CORVALLIS, Ore. -- It's not hard to find something in a dumpster that you could re-use, Christine Dashiell said.
Living in a college town like Corvallis, Dashiell found that's especially true when students start to move out in summer.
"Sometimes you'll come upon some dumpster that you know some exchange student or a student that has to travel back abroad has just emptied out their whole apartment. Everything from beautiful rugs to lamps," said Dashiell.
She often takes those items to non-profit groups or second-hand stores, giving an item a second life.
While she often looks for things near the recycling bins, trashcans and dumpsters around the Oregon State campus, Dashiell said she started dumpster diving back in college. As an unpaid intern in Boston, it gave her a way to furnish her home and even put clothes on her back.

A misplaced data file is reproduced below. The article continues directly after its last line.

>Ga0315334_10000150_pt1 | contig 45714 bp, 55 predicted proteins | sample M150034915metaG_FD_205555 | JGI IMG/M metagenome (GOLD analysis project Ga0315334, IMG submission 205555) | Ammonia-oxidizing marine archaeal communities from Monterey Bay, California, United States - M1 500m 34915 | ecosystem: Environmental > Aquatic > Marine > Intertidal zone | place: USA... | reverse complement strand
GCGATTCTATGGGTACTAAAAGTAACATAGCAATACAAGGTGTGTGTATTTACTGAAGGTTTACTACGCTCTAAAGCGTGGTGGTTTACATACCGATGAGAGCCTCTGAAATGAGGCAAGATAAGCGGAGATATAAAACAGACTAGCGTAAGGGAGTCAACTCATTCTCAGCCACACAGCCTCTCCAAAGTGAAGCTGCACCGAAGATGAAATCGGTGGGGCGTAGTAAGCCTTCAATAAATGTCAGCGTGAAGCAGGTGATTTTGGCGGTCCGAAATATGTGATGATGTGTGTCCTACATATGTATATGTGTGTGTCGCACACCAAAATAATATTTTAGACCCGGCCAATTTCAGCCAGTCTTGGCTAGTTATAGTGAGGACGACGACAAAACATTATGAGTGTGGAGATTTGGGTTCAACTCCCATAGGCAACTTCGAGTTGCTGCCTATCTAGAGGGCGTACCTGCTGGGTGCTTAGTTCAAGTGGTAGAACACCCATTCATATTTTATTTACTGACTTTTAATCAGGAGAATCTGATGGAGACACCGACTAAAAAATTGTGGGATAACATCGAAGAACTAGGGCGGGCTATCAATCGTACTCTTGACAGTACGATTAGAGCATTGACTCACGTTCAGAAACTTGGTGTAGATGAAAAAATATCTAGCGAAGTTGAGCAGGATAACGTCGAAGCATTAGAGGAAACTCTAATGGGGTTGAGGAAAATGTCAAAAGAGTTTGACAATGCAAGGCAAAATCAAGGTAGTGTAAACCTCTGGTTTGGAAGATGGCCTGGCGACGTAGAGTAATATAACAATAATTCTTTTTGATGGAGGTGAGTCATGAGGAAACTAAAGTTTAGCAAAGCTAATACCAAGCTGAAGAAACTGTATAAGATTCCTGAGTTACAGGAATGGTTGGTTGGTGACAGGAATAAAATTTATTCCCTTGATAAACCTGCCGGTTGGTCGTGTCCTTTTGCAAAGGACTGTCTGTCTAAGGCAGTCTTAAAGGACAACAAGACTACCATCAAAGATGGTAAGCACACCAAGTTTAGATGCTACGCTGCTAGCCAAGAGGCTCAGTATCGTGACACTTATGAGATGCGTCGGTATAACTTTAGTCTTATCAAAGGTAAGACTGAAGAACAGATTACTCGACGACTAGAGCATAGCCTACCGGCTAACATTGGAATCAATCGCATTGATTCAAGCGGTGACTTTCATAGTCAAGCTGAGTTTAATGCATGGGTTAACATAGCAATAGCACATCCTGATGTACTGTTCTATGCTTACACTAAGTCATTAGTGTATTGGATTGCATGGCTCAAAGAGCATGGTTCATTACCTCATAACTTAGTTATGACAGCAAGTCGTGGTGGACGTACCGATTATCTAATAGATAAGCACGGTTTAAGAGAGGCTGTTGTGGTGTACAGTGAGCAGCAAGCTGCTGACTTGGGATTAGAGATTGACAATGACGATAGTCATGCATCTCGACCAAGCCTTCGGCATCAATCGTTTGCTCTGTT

"I didn't have a lot of money and so I just walked around for entertainment, realizing all the wonderful things in a dumpster," Dashiell said.
After moving to Corvallis and starting her career, she said she forgot her old ways.
"I didn't think of it here until a friend was saying 'because of the college move out, the students just shed all of this amazing stuff'," Christine said.
For the five days between finals and trash day, she said there's plenty of items along the curb that could be reused by right person.
From iPhone cases and pillow cases to rain gear and umbrellas, Dashiell says students leave behind some great finds.
"I want to give things a second life when I know that there is nothing wrong with them. They're not broken or worn out, just some student that who couldn't be bothered with properly disposing of it or giving it to someone who really could use it," she said. "Before you throw something out, consider 'is it truly unusable by anybody?' You know, odds are it still has got some life in it."
Dashiell said she knows Looking through trash receptacles is illegal in Corvallis. She says most of the items she takes have been left on the street.